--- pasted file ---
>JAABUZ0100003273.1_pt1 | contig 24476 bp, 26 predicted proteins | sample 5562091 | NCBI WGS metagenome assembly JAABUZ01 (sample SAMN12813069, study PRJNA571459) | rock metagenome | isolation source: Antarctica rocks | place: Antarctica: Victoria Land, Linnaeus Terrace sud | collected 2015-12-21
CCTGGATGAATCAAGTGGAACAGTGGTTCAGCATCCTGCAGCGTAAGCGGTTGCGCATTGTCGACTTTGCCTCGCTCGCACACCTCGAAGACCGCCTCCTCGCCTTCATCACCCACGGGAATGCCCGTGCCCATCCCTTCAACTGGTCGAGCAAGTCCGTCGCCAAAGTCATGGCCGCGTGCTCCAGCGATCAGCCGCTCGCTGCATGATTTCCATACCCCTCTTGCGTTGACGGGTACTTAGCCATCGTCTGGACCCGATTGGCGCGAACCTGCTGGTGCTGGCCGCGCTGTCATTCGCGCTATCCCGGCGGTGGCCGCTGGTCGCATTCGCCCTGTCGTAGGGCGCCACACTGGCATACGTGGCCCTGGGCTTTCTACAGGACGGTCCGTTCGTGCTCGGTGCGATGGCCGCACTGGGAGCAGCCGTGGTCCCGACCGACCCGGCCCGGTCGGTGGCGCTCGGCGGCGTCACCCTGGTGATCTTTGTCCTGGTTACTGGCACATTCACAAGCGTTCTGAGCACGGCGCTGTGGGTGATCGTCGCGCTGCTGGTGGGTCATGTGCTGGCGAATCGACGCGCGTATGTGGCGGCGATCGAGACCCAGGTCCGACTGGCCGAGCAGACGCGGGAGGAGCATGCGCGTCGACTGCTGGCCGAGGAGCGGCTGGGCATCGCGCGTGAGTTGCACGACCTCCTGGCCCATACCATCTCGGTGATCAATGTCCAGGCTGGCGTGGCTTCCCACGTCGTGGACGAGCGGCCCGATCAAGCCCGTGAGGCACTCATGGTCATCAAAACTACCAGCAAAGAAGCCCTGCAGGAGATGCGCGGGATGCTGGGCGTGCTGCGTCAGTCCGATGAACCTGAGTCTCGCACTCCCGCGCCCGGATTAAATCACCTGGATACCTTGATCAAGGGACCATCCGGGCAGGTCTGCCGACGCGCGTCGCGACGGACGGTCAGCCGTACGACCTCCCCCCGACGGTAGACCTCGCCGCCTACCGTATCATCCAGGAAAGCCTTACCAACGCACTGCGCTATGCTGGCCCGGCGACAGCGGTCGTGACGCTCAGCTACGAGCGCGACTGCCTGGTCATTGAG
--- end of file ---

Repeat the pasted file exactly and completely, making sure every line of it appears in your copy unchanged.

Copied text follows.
>JAABUZ0100003273.1_pt1 | contig 24476 bp, 26 predicted proteins | sample 5562091 | NCBI WGS metagenome assembly JAABUZ01 (sample SAMN12813069, study PRJNA571459) | rock metagenome | isolation source: Antarctica rocks | place: Antarctica: Victoria Land, Linnaeus Terrace sud | collected 2015-12-21
CCTGGATGAATCAAGTGGAACAGTGGTTCAGCATCCTGCAGCGTAAGCGGTTGCGCATTGTCGACTTTGCCTCGCTCGCACACCTCGAAGACCGCCTCCTCGCCTTCATCACCCACGGGAATGCCCGTGCCCATCCCTTCAACTGGTCGAGCAAGTCCGTCGCCAAAGTCATGGCCGCGTGCTCCAGCGATCAGCCGCTCGCTGCATGATTTCCATACCCCTCTTGCGTTGACGGGTACTTAGCCATCGTCTGGACCCGATTGGCGCGAACCTGCTGGTGCTGGCCGCGCTGTCATTCGCGCTATCCCGGCGGTGGCCGCTGGTCGCATTCGCCCTGTCGTAGGGCGCCACACTGGCATACGTGGCCCTGGGCTTTCTACAGGACGGTCCGTTCGTGCTCGGTGCGATGGCCGCACTGGGAGCAGCCGTGGTCCCGACCGACCCGGCCCGGTCGGTGGCGCTCGGCGGCGTCACCCTGGTGATCTTTGTCCTGGTTACTGGCACATTCACAAGCGTTCTGAGCACGGCGCTGTGGGTGATCGTCGCGCTGCTGGTGGGTCATGTGCTGGCGAATCGACGCGCGTATGTGGCGGCGATCGAGACCCAGGTCCGACTGGCCGAGCAGACGCGGGAGGAGCATGCGCGTCGACTGCTGGCCGAGGAGCGGCTGGGCATCGCGCGTGAGTTGCACGACCTCCTGGCCCATACCATCTCGGTGATCAATGTCCAGGCTGGCGTGGCTTCCCACGTCGTGGACGAGCGGCCCGATCAAGCCCGTGAGGCACTCATGGTCATCAAAACTACCAGCAAAGAAGCCCTGCAGGAGATGCGCGGGATGCTGGGCGTGCTGCGTCAGTCCGATGAACCTGAGTCTCGCACTCCCGCGCCCGGATTAAATCACCTGGATACCTTGATCAAGGGACCATCCGGGCAGGTCTGCCGACGCGCGTCGCGACGGACGGTCAGCCGTACGACCTCCCCCCGACGGTAGACCTCGCCGCCTACCGTATCATCCAGGAAAGCCTTACCAACGCACTGCGCTATGCTGGCCCGGCGACAGCGGTCGTGACGCTCAGCTACGAGCGCGACTGCCTGGTCATTGAG